Scott Bowen, Physiological Society (Jul 2018), £10,000
Steve Clapcote, Jamie Johnston, The Dunhill Medical Trust (Jun 2018), £254,874
Adrian Goldman, MRC (Jun 2018), £98,627
Darren Tomlinson, Michelle Peckham, Megan Wright, BBSRC (Jun 2018), £150,443
Simon Walker, Royal Society (Jun 2018), £337,601
Tom Thirkell, N8 Agrifood (Jun 2018), £14,870
Stephen Muench with Glaxo SmithKline & UCB Celltech, BBSRC Industrial Partnership Award (Apr 2018), £480,225
Steve Clapcote, BBSRC (Apr 2018), £443,072
Helen Miller, Innovate UK (Apr 2018), £999,960
Elisabetta Groppelli, David Rowlands & Stanley Lemon (University of North Carolina), Medical Research Foundation Fellowship (Apr 2018), £293,494
Nikesh Patel, Medical Research Foundation fellowship (Apr 2018), £290,976
Graham Askew with colleagues in Hull and Liverpool, BBSRC (Apr 2018), £150,498
Andrew Macdonald, Neil Ranson & Richard Foster, Kidney Research UK (Apr 2018), £82,821
Jessica Kwok & Ralf Richter, Leverhulme Trust (Apr 2018), £298,273
Julie Aspden, Royal Society (Apr 2018), £20,000
Liz Duncan, Royal Society (Mar 2018), £14,602
Alex O'Neill & Ryan Seipke, BBSRC (Feb 2018), £45,489
Jim Deuchars, Royal Society (Feb 2018), £16,300
Stefan Kepinski & Netta Cohen, Leverhulme Trust (Feb 2018), £320,387
Lisa Collins, BBSRC (Feb 2018), £49,950
Alison Baker, BBSRC (Feb 2018), £30,000
Nikita Gamper, BBSRC (Feb 2018), £30,000
Lars Jeuken, BBSRC (Feb 2018), £30,000
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Jessica Kwok and Ronaldo Ichiyama, International Spinal Research Trust (Feb 2018), £94,450
Alex O'Neill, Oxford Drug Design (Jan 2018), £86,098
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Alison Baker, Yun Yung Gong and Lindsay Stringer and ICRISAT India, HEFCE GCRF Grant (Jan 2018), £27,000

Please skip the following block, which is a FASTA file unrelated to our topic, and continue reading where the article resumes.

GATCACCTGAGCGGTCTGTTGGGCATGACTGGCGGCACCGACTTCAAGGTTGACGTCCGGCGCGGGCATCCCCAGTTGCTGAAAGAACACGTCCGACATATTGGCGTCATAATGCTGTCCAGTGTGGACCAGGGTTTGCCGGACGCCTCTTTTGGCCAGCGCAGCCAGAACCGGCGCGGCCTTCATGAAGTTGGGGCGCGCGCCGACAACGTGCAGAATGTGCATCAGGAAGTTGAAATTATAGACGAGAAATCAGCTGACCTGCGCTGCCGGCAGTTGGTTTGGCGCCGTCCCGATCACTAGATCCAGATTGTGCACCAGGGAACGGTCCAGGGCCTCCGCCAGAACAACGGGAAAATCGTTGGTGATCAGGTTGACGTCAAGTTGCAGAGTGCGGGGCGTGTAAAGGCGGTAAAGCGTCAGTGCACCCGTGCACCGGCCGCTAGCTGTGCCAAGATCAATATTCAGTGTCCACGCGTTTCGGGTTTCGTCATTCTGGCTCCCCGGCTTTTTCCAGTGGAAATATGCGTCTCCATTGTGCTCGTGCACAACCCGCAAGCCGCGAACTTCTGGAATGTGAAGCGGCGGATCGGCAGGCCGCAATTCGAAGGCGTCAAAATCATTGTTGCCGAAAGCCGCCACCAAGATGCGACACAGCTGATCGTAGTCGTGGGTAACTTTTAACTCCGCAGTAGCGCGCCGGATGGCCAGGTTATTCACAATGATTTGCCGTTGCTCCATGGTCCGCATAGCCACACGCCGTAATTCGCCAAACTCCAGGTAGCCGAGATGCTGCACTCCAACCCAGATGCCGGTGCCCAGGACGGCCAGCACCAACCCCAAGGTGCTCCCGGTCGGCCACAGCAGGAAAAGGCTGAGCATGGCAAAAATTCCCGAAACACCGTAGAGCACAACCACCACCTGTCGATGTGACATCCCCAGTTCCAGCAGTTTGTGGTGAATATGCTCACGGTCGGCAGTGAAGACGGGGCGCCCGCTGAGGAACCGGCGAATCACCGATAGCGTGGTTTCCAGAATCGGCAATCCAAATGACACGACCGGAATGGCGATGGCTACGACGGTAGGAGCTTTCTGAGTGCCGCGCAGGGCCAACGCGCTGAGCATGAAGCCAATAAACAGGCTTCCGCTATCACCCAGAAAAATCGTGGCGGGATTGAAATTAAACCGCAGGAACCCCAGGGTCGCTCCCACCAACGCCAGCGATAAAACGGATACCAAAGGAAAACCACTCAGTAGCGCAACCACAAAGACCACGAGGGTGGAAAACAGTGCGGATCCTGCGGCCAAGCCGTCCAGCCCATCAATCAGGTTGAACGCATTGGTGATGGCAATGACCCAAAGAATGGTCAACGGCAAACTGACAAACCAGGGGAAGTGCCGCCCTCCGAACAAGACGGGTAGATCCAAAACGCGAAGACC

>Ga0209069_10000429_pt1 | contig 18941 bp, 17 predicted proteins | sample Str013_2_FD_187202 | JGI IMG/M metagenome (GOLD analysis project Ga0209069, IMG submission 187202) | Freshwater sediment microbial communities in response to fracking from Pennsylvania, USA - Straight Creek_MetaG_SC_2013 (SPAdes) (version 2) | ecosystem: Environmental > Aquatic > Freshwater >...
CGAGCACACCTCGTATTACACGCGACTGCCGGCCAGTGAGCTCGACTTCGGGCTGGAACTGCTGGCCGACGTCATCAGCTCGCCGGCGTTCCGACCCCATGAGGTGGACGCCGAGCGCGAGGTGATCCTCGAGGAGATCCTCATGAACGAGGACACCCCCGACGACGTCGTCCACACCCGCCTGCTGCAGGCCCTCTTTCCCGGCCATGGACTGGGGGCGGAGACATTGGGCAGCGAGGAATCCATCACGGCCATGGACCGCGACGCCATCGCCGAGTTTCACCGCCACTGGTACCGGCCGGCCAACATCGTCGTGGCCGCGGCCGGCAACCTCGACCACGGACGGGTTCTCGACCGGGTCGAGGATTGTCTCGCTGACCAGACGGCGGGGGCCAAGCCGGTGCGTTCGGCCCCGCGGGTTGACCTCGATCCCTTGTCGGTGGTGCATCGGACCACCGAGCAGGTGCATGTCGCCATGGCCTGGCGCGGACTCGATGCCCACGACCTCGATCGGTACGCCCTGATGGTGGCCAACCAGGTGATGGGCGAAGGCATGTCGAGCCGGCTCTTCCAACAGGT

Graham Askew, Simon Walker, BBSRC (Jan 2018), £699,781
Jennifer Tomlinson, Royal Society (Jan 2018), £512,801
Alison Dunn, NERC (Dec 2017), £18,000
Jennifer Tomlinson, Royal Society-Research Fellows Enhancement Award (Dec 2017), £94,681
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Carrie Ferguson, Bryan Taylor, Harry Rossiter, The Physiological Society (Dec 2017), £7,392
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Christine Foyer, British Council Newton Fund (Dec 2017), £49,840
Adrian Whitehouse and colleagues in School of Chemistry and University of Liverpool, MRC (Nov 2017), £622,319
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Dave Lewis, British Council India (Nov 2017), £22,540
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Hannah Dugdale, Royal Society (Nov 2017), £15,000
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Alex O'Neill and colleagues in Chemistry, BBSRC (Nov 2017), £431,865
Jessica Kwok, Wings for Life (Nov 2017), £87,365
Tom Bennett, BBSRC (Oct 2017), £523,679
Neil Ranson, Darren Tomlinson, BBSRC (Oct 2017), £494,318
Nikita Gamper, BBSRC (Oct 2017), £490,426
Amanda Bretman and colleagues from UEA, NERC (Oct 2017), £430,886